Transformation of axes
Transformation of axes is a fundamental concept in coordinate geometry, involving the change from an original coordinate system to a new one through translation, rotation, or a combination of both. This process is pivotal in simplifying the representation of geometric figures and in solving complex geometric problems.
These transformations are essential in coordinate geometry and physics, where they are used to simplify problems, analyze motion, and understand transformations in different coordinate systems. Through these equations, one can effectively rotate, translate, or apply a combination of both to a coordinate system, aiding in the geometrical interpretation and solution of problems.
Translation of Axes
Consider a Cartesian coordinate system with its origin at \(O\). Let \(P\) be a point within this system, having coordinates \((x, y)\). Now, if we shift the origin to a new point \(O'(h, k)\) without changing the orientation in the original system, we establish a new coordinate system. In this new system, the coordinates of \(O'\) become \((0,0)\), indicating its position as the new origin. As a result of this shift, the coordinates of point \(P\) will change to accommodate the new frame of reference. Suppose the new coordinates of \(P\) in this shifted system are \((x', y')\). Given the translation of the origin and maintaining the orientation of the axes, it follows that the relationship between the old and new coordinates of \(P\) can be expressed as \(x' = x  h\) and \(y' = y  k\). This transformation effectively recalibrates the coordinate system, considering \(O'\) as the new reference point, thus altering the perceived position of \(P\) relative to this new origin.
Example
Given a point \(P\) in a Cartesian coordinate system with coordinates \((5, 4)\), let's translate the origin to a new point \(O'(2, 1)\) without altering the orientation of the axes. This shift to a new origin \(O'\) creates a new coordinate frame.
In the original system, the coordinates of \(P\) are \((5, 4)\). After translating the origin to \(O'(2, 1)\), the coordinates of \(P\) in the new frame can be determined using the transformation equations:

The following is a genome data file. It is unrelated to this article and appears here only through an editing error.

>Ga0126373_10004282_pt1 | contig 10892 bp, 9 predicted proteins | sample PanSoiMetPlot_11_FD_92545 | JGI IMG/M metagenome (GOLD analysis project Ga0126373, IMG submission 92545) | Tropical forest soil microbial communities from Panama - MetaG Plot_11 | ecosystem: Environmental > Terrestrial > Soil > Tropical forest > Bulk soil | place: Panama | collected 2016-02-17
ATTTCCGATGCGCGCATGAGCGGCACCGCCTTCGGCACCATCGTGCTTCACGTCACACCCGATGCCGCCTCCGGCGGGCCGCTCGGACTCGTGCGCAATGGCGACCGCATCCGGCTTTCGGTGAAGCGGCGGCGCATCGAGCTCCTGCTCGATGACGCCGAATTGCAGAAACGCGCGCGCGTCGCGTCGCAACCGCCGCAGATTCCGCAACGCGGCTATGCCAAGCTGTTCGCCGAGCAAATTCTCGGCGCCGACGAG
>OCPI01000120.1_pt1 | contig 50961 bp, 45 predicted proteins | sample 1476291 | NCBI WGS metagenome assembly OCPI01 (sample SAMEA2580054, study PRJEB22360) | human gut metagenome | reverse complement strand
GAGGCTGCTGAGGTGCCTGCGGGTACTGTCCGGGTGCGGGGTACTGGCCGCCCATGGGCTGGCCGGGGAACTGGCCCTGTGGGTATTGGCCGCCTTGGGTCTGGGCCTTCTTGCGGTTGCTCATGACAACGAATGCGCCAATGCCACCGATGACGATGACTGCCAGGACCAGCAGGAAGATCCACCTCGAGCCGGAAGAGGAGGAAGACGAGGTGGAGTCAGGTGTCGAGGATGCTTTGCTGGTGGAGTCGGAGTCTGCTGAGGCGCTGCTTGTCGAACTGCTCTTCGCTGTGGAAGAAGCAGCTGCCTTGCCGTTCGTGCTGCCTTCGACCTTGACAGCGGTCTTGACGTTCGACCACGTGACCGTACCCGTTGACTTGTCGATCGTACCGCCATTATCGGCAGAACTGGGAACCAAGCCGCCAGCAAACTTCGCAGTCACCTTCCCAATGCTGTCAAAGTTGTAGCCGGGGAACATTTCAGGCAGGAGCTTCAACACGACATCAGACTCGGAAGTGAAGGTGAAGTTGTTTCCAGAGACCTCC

Substituting the given values, where \(h = 2\) and \(k = 1\), into these equations yields:
Therefore, in the new coordinate system with the origin at \(O'(2, 1)\), the new coordinates of point \(P\) are \((3, 3)\). This example illustrates how translating the origin of a coordinate system to a new location affects the coordinates of points within that system.
Effect of translation on equation of curves
Consider a curve defined by the equation \(f(x, y) = 0\). Let \(P(x, y)\) be a point on this curve. If we shift the origin of the coordinate system to a new point \(O'(h, k)\), the coordinates of point \(P\) in relation to this new origin become \((x', y')\), where \(x' = x  h\) and \(y' = y  k\). This translation alters the frame of reference for the coordinates of points on the curve.
To express the curve in terms of the new coordinates, we first find the relationship between \(x'\) and \(y'\) and the original coordinates. We reverse the translation by writing \(x = x' + h\) and \(y = y' + k\). Since the original coordinates \(x\) and \(y\) satisfy the equation \(f(x, y) = 0\), substituting the expressions for \(x\) and \(y\) in terms of \(x'\) and \(y'\) gives us the new equation of the curve in the translated coordinate system:
This equation represents the new relationship between \(x'\) and \(y'\), and hence, the new equation of the curve in the context of the shifted origin.
For simplicity and to align with common mathematical conventions, we often drop the prime notation in the final expression and simply represent the new coordinates as \(x\) and \(y\) again. Therefore, to find the equation of the curve in the new coordinate system, we substitute \(x\) with \(x + h\) and \(y\) with \(y + k\) into the original equation \(f(x, y) = 0\), resulting in:
This transformed equation describes the curve in the new coordinate system after the origin has been shifted to \(O'(h, k)\), effectively incorporating the translation into the equation of the curve.
Example
Let's consider the example of a curve in a Cartesian coordinate system described by the equation \(y = x^2\). We intend to shift the origin of the coordinate system to a new point \(O'(1, 2)\). This shift involves translating the origin to the left by 1 unit and up by 2 units.
The new coordinates \((x', y')\) in relation to the new origin \(O'\) are connected to the original coordinates \((x, y)\) by the transformation equations:
To find the equation of the curve in the new coordinate system, we express the original coordinates in terms of the new coordinates:
Substituting these expressions into the original equation of the curve \(y = x^2\) gives:
Therefore, the new equation of the curve, with respect to the shifted origin at \(O'(1, 2)\), is:
This equation describes the shape and position of the original curve in the new coordinate system, where the origin has been shifted to the point \((1, 2)\).
Example
Given the equation of a curve \((x2)^2 + (y3)^2 = 9\) in a Cartesian coordinate system, determine the new equation of the curve when the origin is shifted to the point \((2, 3)\).
Solution: